There is an ageless wisdom of life. It does not belong to any single religion, philosophy, culture or tradition. It is the accumulated wisdom of sages and enlightened people throughout history. It contains an understanding of nature, human nature, society and about the self. Because it does not belong to any group, there is no dogma that is imposed upon anyone. One takes the truth that one discovers. The famous writer, Aldous Huxley, wrote of this wisdom:
“Rudiments of the Perennial Philosophy may be found among the traditionary lore of primitive peoples in every region of the world, and in its fully developed forms it has a place in every one of the higher religions.” (Perennial Philosophy, p. 1)
The principles of the wisdom are available for anyone to study and apply, although parts of it are necessarily hidden from the average person. It has been validated by thousands of years of experience as well as by modern research. Unfortunately, much of it is not well-known and not being taught in schools in view of powerful prevailing religious beliefs or societal culture. It is sometimes referred to as the Perennial Philosophy, Prisca Theologia or Theosophy. Elements of it are found in mystical Christianity, Mahayana Buddhism, Sufism, Hermeticism, Neo-Platonism, etc. It covers important essential knowledge that we need in order to navigate life wisely, whether in mundane living or in the higher spiritual life. It has important impact on parenting and education as well as social and political developments.
Some people are afraid to study these things because they think it goes against their religious beliefs. This is an unfounded fear. One is free to reject any theory or proposition if it does not ring true to oneself. But if it does, then we must not be afraid to acknowledge it even if it goes contrary to something that we were taught since childhood. The object of learning is to find truth, regardless of the name or label through which we discover it.
What are important elements of this ageless wisdom that are useful for the average person?
First is a knowledge of who we are. Many people think that we are just this body, that our thoughts are the chemical or electrical byproducts of our brain, and that after death, we turn to dust and nothing else. This is almost certainly untrue, and there are evidences for it.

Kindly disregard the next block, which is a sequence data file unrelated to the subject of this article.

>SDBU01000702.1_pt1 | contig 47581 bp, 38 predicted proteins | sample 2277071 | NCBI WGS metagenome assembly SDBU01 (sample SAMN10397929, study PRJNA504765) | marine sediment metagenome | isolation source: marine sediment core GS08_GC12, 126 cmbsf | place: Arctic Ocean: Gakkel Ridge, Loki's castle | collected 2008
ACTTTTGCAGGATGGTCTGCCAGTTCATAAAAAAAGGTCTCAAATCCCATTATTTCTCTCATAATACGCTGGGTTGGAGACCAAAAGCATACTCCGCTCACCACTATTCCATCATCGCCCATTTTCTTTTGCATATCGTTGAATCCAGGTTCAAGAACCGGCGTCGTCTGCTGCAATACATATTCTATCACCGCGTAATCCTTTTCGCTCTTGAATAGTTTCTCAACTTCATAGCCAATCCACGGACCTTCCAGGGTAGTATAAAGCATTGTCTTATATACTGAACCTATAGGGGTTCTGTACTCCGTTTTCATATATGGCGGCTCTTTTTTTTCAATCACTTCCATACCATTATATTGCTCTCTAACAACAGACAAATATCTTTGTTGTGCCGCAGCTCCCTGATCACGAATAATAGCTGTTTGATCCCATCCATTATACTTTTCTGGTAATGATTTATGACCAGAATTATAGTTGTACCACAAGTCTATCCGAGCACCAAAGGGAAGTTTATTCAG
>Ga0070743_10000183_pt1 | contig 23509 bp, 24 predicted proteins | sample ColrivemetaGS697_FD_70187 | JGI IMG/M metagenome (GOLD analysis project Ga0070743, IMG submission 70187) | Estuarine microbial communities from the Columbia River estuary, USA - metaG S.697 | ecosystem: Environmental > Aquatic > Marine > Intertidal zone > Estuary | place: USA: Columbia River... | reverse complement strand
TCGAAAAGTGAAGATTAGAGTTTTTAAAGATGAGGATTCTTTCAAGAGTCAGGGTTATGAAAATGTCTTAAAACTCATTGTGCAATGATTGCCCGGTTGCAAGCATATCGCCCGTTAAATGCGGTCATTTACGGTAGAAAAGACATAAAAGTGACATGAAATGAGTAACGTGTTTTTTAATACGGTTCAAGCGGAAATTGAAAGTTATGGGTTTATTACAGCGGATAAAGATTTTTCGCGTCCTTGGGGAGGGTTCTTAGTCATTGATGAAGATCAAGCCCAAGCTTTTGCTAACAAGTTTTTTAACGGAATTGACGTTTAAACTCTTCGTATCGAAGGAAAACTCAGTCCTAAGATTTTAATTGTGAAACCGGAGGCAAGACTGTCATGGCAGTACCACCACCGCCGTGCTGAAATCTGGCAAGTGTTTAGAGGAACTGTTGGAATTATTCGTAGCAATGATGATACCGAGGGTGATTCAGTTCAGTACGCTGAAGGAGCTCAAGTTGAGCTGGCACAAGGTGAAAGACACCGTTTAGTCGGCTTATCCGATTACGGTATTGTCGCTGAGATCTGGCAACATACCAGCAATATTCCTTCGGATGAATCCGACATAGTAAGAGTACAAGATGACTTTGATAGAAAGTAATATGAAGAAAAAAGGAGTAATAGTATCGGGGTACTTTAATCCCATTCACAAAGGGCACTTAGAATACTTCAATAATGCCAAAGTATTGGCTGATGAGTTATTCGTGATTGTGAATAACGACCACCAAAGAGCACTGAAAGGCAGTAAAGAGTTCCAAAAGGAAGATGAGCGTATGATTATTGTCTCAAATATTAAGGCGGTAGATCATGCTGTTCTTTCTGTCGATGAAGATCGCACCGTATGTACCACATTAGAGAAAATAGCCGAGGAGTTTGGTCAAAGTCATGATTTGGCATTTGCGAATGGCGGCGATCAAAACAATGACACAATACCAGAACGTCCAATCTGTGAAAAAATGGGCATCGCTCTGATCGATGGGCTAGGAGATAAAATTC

Second is our origin and destiny. Where did we come from and where are we going after death? Insights into this question will help explain why we are here and what we are supposed to do. But how do we know with some degree of certainty that the answer to this difficult question is true or not? We initially study about alternative doctrines or theories, weigh their reasonableness, and see if there are researches and reliable evidences regarding this matter. Is the soul created at birth as Christians believe or have we lived before in previous lives as eastern religions assert? Do we go to heaven and hell after death or are we born into a future body and face the consequences of our previous actions? This and other related questions are things we must think about deeply, because it will affect the way that we plan our lives.
Third is, after we have assessed the maps of life and believe that we have a better understanding of life’s terrain, then we now decide on what kind of a life we should live, what are the values and principles that should guide us. We clarify what will be our priorities in our lives. These will serve as our life compass. It gives us confidence in our life directions especially during times of doubt and confusion. Such an assessment will affect the way we live and the way we look at money, business or profession.
Finally, once we are clearer about how to live and what to live for, then we must answer the question: how do we carry them out in our life effectively? This is about self-mastery — the development of habits, capacities and skills that will enable us to achieve our highest values and goals.
When life is effectively guided by the above principles, then our thoughts and actions will produce consequences characterized by inner peace, happiness and meaningfulness.